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After intense or prolonged training, our bodies need time to repair tissue that has been damaged and broken down (this is ultimately how we get stronger and adapt). To perform at our best we have to find a good combination of training stress and recovery...

When we train hard there are changes that take place on an intracellular level as well as microscopic tears that happen in muscle tissue. Basically muscle damage takes place and that leads to increased blood levels of several muscle proteins (like creatine kinase and myoglobin) and this causes stiffness and swelling.

Exercise-induced muscle damage can have a negative impact on our performance and prolongs recovery. Recovering quicker thus helps us train more effectively.

Recovery can be influenced by age, diet, genetics, an individual’s fitness level, sleep, environment and the amount of physical and psychological trauma an athlete has been exposed to. We will be looking at: sleep, body compression garments, cold water immersion (CWI), nutrition and massage.

In 2018, I got lured into ‘The 4 Peaks Mountain Challenge’ - a 24km trail race. I stepped into it very unconditioned and ran for a whopping 6 and a half hours! I know it’s bad... But like many runners, the bug bit (ok, and my ego), so come 2019, I started training really hard. I did all the right things: cross-training, hill training, LSD (long slow distance), stretching, the works. But very soon I realised a few things: I’m no longer 21 years old and I also started feeling more and more useless during my training sessions. So here are a few tips and what research says about recovery, to help you not make the same mistakes I did.

1. Sleep

Sleep has been identified as one of the most important recovery strategies. Sleep deprivation has shown to decrease glucose tolerance, increased cortisol (a stress hormone) levels and disruption of growth hormone (that assists with cell reproduction, bone growth and speeds up healing after an injury and repair muscle tissue after exercise) and negatively impacts the immune system.

In a study done on NBA (National Basketball Association) players, it was found that there was a significant improvement in performance when there was more time between games. Extended sleep has also shown improvement in shooting accuracy, sprint time and free throws.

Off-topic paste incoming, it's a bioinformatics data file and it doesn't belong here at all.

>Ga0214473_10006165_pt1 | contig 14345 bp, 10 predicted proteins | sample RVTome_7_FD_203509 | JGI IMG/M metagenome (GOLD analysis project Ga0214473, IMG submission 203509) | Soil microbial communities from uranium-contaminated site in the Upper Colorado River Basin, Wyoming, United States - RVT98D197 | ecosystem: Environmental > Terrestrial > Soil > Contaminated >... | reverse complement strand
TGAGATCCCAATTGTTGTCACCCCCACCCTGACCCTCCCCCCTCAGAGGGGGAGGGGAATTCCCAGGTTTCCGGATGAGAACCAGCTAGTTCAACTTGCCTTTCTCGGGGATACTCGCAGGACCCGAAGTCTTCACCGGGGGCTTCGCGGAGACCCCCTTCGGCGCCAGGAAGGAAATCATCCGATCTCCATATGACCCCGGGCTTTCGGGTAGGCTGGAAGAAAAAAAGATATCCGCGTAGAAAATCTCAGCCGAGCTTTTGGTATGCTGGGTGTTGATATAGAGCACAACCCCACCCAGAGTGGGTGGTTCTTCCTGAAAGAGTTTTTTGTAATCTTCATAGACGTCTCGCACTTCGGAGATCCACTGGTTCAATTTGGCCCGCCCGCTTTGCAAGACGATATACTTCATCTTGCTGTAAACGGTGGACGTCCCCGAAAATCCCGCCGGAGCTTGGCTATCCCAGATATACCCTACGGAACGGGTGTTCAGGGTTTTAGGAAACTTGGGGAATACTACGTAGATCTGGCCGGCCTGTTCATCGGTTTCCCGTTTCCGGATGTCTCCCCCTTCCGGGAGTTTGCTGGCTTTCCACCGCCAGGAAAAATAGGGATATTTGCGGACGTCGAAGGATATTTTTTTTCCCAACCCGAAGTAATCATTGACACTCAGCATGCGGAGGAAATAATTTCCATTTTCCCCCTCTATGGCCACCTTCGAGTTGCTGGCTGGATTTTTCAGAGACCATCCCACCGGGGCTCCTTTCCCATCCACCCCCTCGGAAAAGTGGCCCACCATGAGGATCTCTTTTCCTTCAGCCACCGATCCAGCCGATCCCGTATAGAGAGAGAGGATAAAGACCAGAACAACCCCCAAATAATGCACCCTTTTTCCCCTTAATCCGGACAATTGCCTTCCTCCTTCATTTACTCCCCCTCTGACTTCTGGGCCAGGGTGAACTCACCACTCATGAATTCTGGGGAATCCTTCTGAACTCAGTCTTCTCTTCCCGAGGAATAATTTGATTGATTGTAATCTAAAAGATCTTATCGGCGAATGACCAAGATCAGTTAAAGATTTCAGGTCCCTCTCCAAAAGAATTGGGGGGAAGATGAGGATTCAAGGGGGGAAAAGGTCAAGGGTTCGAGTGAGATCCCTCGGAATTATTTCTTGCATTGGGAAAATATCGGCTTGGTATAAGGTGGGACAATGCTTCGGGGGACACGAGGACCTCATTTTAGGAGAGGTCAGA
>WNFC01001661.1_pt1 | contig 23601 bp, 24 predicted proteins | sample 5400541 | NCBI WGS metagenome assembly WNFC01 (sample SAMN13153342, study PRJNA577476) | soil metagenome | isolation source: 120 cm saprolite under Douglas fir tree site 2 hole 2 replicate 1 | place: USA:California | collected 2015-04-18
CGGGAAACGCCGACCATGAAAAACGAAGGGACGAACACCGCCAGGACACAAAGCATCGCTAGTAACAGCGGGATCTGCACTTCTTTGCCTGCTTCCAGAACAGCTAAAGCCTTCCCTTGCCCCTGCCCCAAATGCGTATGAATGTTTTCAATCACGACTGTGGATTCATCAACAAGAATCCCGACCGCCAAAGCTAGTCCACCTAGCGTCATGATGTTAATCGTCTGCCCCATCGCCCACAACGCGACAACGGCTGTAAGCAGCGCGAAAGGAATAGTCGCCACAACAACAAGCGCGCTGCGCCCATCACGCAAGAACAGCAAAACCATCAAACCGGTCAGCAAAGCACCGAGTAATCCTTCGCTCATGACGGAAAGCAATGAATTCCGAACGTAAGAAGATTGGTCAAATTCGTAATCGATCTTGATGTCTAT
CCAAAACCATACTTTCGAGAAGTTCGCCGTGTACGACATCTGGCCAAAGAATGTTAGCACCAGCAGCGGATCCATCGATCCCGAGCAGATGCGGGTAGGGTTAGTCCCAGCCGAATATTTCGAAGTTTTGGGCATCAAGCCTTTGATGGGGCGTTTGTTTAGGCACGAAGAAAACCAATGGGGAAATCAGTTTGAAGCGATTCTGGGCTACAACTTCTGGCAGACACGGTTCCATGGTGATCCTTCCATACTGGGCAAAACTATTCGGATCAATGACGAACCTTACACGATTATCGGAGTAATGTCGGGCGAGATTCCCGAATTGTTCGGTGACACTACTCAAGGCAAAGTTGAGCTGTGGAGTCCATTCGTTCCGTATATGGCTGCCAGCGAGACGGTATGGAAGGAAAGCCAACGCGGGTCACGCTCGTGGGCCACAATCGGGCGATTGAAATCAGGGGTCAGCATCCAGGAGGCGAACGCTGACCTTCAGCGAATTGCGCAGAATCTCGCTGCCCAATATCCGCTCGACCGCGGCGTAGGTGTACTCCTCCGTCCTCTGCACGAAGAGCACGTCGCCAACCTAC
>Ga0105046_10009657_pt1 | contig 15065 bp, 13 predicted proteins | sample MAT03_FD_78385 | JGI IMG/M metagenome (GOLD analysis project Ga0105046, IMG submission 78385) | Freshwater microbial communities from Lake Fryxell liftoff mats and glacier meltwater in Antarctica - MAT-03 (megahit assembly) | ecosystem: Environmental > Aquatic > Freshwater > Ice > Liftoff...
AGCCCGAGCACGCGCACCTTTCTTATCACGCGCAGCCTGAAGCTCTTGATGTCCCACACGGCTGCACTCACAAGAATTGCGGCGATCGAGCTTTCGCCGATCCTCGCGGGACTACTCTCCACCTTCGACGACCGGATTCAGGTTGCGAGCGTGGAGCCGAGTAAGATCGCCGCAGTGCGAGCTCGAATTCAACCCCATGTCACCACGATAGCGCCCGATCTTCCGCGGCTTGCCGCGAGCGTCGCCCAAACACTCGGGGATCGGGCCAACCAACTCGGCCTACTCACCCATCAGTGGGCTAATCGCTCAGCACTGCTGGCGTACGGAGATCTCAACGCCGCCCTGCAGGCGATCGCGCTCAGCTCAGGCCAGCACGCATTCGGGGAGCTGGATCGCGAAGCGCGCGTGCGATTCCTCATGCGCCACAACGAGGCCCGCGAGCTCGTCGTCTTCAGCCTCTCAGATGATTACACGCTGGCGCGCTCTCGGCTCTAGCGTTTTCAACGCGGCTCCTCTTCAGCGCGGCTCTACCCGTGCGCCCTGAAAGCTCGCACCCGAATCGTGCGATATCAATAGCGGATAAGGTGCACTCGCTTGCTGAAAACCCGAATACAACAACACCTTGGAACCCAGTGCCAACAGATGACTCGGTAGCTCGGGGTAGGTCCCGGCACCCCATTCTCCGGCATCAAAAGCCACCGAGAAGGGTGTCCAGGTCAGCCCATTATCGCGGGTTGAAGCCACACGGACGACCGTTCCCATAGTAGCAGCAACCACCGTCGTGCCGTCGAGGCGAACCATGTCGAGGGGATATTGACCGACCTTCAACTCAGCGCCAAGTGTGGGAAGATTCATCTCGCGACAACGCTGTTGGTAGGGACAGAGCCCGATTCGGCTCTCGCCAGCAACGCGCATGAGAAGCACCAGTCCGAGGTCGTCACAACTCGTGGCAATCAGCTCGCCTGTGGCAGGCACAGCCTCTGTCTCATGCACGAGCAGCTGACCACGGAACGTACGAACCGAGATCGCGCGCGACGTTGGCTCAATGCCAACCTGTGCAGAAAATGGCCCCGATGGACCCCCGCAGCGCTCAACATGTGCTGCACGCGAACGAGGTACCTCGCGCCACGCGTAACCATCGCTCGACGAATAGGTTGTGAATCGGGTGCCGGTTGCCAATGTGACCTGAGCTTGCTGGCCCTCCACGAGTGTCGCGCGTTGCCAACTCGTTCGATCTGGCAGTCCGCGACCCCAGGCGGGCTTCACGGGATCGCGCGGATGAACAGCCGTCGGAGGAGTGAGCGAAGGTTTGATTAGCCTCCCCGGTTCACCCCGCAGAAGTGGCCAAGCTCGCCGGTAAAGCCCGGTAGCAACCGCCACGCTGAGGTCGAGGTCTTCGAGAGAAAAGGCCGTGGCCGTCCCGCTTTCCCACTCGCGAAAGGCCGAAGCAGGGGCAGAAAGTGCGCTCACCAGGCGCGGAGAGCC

Athletes who’ve had reduced sleep reported feeling less recovered and have a lower motivation to train. So this means the effects of not sleeping enough doesn’t just affect you physically but also messes with your mental game.

2. Body compression garments

The most important part of wearing a compression garment that makes it effective or not is a proper fit. Garments that are too tight can cause more discomfort because of too much compression, whereas garments that are too lose are mostly used only for fashion and ads almost no mechanical support.

In a study done on both men and women doing heavy resistance training, the use of a whole-body compression garment, compared to those wearing loose-fitting gym wear showed an increase in recovery rate on a psychological and physiological performance and a perceptual level. Both men and women wearing the compression garment presented with less muscle soreness, less resting fatigue, muscle swelling, and creatine kinase. They also showed a significant increase in vitality.

Unfortunately, there is limited knowledge of the effects of compression garments on endurance exercises.

3. Cold Water Immersion (CWI) and Cryotherapy

CWI and Cryotherapy has a vasoconstrictive effect and causes a decrease in nerve conduction, which leads to a reduced awareness of pain perception. It also causes a reduction in intra-muscular temperature and metabolism which helps lessen inflamm8ation and swelling.

It’s important, however, to also note that regular use of CWI has shown, in the long run (3 months), to reduce muscle strength and muscle mass in strength trainers, and a reduction of ribosome biogenesis (in short the body’s factory for protein synthesis) in skeletal muscles.

So, CWI is good for decreasing the effect of DOMS (delayed onset of muscle soreness), but should not be overdone, especially if your goal is to gain muscle and strength.